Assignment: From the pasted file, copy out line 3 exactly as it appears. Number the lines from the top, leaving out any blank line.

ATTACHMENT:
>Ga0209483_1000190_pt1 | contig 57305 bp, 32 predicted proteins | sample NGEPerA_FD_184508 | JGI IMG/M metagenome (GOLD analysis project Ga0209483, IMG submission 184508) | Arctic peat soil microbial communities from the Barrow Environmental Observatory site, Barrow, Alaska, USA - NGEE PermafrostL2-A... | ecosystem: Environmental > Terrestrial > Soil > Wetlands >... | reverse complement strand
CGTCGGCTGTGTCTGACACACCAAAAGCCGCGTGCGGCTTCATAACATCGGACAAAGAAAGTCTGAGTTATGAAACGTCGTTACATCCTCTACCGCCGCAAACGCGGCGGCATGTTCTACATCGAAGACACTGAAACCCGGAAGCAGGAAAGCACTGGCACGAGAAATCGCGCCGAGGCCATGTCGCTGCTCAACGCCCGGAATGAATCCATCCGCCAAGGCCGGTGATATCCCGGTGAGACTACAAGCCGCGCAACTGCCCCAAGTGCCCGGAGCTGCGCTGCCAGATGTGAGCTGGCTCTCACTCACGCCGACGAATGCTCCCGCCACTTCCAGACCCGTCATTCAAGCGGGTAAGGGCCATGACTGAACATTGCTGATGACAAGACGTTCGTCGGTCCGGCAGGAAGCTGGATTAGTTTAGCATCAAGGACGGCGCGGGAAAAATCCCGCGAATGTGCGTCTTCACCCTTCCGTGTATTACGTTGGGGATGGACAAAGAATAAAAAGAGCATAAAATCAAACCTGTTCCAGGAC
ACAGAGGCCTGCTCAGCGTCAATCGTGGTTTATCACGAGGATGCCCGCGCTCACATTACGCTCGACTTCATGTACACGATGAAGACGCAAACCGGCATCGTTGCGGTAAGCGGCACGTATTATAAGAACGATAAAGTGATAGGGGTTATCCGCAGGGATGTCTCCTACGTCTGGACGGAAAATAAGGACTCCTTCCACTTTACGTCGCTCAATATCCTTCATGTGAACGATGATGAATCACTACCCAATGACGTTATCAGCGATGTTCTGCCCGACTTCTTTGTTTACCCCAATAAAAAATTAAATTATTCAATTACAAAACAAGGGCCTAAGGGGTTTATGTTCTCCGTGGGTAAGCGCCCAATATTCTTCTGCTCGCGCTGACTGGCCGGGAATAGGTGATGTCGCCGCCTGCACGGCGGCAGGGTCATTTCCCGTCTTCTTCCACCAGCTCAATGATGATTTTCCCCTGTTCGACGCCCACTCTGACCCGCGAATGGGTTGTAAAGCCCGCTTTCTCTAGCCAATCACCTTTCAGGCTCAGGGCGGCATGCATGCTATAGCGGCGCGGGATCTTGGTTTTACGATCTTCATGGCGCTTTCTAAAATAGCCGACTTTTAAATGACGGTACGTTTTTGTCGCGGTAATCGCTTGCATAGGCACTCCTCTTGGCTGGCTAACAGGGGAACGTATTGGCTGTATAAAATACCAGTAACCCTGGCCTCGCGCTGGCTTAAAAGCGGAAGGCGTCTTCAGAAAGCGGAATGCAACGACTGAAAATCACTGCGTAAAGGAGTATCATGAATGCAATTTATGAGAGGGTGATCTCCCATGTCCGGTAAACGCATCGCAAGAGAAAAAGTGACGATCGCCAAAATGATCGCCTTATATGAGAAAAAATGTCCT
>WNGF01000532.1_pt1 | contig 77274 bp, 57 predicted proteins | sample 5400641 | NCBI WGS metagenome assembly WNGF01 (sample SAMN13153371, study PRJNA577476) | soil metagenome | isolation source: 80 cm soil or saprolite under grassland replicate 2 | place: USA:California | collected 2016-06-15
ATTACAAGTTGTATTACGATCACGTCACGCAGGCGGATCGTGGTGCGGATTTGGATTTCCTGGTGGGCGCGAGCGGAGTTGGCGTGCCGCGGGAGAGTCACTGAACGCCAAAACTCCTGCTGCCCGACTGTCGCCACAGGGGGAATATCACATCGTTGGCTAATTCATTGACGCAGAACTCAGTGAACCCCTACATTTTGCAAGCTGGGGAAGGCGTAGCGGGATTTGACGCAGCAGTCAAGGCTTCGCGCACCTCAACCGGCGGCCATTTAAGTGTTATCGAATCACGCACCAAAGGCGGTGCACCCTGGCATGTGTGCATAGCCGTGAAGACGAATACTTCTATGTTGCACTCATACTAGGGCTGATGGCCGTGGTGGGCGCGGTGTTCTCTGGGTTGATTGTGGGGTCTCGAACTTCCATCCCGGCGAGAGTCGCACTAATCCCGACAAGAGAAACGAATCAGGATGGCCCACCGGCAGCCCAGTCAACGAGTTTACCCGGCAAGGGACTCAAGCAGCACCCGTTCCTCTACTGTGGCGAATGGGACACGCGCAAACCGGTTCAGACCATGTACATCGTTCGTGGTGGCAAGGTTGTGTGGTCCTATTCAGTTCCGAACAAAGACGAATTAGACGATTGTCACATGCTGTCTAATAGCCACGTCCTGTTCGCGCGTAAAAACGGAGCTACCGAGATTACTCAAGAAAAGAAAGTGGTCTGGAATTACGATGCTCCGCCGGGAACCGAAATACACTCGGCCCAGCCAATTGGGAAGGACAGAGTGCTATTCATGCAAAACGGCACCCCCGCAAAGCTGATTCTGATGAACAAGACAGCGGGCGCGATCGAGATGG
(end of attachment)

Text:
ACAGAGGCCTGCTCAGCGTCAATCGTGGTTTATCACGAGGATGCCCGCGCTCACATTACGCTCGACTTCATGTACACGATGAAGACGCAAACCGGCATCGTTGCGGTAAGCGGCACGTATTATAAGAACGATAAAGTGATAGGGGTTATCCGCAGGGATGTCTCCTACGTCTGGACGGAAAATAAGGACTCCTTCCACTTTACGTCGCTCAATATCCTTCATGTGAACGATGATGAATCACTACCCAATGACGTTATCAGCGATGTTCTGCCCGACTTCTTTGTTTACCCCAATAAAAAATTAAATTATTCAATTACAAAACAAGGGCCTAAGGGGTTTATGTTCTCCGTGGGTAAGCGCCCAATATTCTTCTGCTCGCGCTGACTGGCCGGGAATAGGTGATGTCGCCGCCTGCACGGCGGCAGGGTCATTTCCCGTCTTCTTCCACCAGCTCAATGATGATTTTCCCCTGTTCGACGCCCACTCTGACCCGCGAATGGGTTGTAAAGCCCGCTTTCTCTAGCCAATCACCTTTCAGGCTCAGGGCGGCATGCATGCTATAGCGGCGCGGGATCTTGGTTTTACGATCTTCATGGCGCTTTCTAAAATAGCCGACTTTTAAATGACGGTACGTTTTTGTCGCGGTAATCGCTTGCATAGGCACTCCTCTTGGCTGGCTAACAGGGGAACGTATTGGCTGTATAAAATACCAGTAACCCTGGCCTCGCGCTGGCTTAAAAGCGGAAGGCGTCTTCAGAAAGCGGAATGCAACGACTGAAAATCACTGCGTAAAGGAGTATCATGAATGCAATTTATGAGAGGGTGATCTCCCATGTCCGGTAAACGCATCGCAAGAGAAAAAGTGACGATCGCCAAAATGATCGCCTTATATGAGAAAAAATGTCCT